Dungeons and Dommes Terminology

BDSM is a broad term that covers many different aspects of the practice. Below are just a few of the basic terms and definitions to help understand it better and what it entails.  

Dominant
Noun
/ˈdɒmɪnənt/

The person who has the power, authority, or control over a submissive partner. Female Dominants are sometimes called Dominatrixes, Dommes, or Mistresses while Male Dominants are often called Doms or Masters. 

 

Submissive
Noun
/səbˈmisiv/

The person who gives up some degree of power, authority, or control to a Dominant partner.

 

Service Submissive
/’sərvəs səbˈmisiv/

Submissives who gain satisfaction and pleasure from serving by doing household chores, gardening, errands, or being furniture for their Dominants. Service subs are sometimes offered sessions or playtime in return for their help.

 

Slave
Noun
/slāv/

A submissive who willingly gives up a larger degree of their power and control and is considered “owned” by their Master or Dominant. These subs are told what they are allowed to do and when, such as what and when they can eat, as the Dominants have a larger, consensual scope of control over the submissive’s activities and life.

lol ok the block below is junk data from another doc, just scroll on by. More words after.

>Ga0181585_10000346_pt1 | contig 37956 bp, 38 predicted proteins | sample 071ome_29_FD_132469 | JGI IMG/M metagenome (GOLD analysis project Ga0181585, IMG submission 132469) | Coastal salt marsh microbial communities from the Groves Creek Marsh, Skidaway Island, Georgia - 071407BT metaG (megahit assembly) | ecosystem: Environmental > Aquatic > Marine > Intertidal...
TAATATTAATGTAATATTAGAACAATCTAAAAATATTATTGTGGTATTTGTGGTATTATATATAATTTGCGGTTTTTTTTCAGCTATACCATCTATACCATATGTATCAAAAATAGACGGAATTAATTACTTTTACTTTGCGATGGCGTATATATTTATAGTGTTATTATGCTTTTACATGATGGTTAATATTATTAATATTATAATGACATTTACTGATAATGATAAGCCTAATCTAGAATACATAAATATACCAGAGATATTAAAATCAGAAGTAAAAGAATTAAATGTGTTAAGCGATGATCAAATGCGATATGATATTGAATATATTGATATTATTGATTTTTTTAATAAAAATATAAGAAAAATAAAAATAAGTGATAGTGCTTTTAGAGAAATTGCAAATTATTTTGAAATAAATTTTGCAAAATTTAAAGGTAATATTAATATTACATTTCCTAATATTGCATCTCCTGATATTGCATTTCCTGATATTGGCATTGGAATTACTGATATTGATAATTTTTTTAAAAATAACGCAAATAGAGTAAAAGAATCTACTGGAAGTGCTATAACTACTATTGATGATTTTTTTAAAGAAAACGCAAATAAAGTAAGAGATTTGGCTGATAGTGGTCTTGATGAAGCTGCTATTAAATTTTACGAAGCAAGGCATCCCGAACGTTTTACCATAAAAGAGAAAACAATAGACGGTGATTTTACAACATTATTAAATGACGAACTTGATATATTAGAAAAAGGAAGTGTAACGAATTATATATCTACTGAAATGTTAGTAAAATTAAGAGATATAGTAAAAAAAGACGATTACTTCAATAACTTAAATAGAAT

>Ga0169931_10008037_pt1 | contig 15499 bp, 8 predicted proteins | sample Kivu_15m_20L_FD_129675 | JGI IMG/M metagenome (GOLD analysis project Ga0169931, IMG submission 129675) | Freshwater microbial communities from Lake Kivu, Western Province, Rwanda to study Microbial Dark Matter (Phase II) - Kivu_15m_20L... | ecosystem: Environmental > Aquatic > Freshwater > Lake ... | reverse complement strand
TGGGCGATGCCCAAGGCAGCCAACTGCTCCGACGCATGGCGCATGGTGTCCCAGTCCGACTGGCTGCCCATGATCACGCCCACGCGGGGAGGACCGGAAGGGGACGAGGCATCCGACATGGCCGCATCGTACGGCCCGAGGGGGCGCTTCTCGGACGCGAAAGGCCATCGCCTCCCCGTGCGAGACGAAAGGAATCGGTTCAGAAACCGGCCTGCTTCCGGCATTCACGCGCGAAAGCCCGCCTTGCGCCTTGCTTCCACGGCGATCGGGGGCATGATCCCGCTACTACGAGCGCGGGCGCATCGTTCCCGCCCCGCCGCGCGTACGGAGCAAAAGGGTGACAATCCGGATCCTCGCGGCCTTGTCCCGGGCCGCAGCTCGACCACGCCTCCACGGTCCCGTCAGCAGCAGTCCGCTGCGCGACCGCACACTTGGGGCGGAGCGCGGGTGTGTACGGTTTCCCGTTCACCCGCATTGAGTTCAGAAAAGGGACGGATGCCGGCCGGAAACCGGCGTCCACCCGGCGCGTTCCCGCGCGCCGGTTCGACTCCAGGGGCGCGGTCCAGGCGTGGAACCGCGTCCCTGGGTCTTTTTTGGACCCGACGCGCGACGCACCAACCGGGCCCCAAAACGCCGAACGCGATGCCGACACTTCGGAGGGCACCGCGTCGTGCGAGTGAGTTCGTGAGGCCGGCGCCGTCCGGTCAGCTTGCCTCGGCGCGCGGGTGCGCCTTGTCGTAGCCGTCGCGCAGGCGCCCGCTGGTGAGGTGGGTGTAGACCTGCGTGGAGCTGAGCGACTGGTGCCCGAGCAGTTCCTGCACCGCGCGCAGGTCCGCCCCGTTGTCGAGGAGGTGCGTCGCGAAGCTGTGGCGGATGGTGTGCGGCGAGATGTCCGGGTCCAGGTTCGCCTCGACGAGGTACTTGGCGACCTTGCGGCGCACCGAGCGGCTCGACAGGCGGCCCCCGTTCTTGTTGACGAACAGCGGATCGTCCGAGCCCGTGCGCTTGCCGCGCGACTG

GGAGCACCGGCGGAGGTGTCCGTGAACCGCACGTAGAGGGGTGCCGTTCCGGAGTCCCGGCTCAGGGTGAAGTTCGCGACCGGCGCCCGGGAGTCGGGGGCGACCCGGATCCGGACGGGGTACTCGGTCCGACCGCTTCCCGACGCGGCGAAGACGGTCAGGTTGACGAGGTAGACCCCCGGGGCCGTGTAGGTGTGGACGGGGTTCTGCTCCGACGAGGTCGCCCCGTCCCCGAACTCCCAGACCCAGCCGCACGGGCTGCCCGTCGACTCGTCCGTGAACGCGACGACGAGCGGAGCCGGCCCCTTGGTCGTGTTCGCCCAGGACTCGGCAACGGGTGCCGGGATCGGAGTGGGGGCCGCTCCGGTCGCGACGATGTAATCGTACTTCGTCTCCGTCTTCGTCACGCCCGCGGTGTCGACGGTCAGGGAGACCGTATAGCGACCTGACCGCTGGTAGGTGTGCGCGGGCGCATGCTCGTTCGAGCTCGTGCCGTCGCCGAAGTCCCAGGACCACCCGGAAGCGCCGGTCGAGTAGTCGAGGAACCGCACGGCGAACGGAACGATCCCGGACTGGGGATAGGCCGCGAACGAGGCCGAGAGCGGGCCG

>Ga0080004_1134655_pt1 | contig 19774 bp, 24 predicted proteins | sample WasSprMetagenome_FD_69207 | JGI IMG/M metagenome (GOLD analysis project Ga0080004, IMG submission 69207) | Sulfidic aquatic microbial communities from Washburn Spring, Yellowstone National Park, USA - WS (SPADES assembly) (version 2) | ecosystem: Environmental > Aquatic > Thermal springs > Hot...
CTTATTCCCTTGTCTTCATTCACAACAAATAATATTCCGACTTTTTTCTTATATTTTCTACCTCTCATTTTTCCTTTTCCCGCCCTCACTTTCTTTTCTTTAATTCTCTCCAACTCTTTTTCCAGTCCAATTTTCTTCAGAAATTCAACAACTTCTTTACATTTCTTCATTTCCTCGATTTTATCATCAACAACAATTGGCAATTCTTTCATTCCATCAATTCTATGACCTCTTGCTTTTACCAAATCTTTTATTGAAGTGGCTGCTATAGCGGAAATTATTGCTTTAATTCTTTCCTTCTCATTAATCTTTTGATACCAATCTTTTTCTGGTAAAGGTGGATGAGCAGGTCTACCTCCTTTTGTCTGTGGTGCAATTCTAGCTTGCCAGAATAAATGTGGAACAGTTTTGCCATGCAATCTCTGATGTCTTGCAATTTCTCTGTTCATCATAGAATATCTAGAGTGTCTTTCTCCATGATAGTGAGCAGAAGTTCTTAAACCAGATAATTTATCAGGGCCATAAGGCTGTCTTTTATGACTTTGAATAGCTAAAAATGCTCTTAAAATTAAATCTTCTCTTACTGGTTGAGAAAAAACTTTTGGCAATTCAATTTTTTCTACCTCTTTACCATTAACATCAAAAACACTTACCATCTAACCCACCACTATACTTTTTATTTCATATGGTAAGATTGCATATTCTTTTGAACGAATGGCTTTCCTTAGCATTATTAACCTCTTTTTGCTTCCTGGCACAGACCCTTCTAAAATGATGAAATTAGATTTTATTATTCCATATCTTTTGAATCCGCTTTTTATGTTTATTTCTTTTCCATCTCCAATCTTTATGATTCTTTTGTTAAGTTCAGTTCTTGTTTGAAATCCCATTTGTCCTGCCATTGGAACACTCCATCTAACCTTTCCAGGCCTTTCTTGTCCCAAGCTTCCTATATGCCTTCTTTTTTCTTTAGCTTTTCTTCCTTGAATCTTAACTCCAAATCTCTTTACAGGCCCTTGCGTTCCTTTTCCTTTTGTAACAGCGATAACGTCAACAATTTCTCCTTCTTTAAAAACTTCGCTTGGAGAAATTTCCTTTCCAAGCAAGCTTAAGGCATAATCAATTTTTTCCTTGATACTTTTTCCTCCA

Switch
Noun
/swiCH/

A Dominant or submissive that will switch roles. Roles are agreed upon before a session begins as to not cause confusion especially when switching is involved.

 

Sadist/Masochist
Noun
/ˈsādist/

A sadist gets pleasure, sexual or not, from inflicting physical or mental pain and suffering on others whereas a masochist gets pleasure from receiving that pain. There are too many types of S&M to list them all but some examples include: CBT/NT (cock and ball torture/nipple torture), electrical play (using electrical current to inflict pain), trampling (walking all over someone), forced inebriation, impact play (spanking, flogging, hitting, and beating), forced-bi (forcing someone who is straight into bisexual activities), and verbal abuse/humiliation.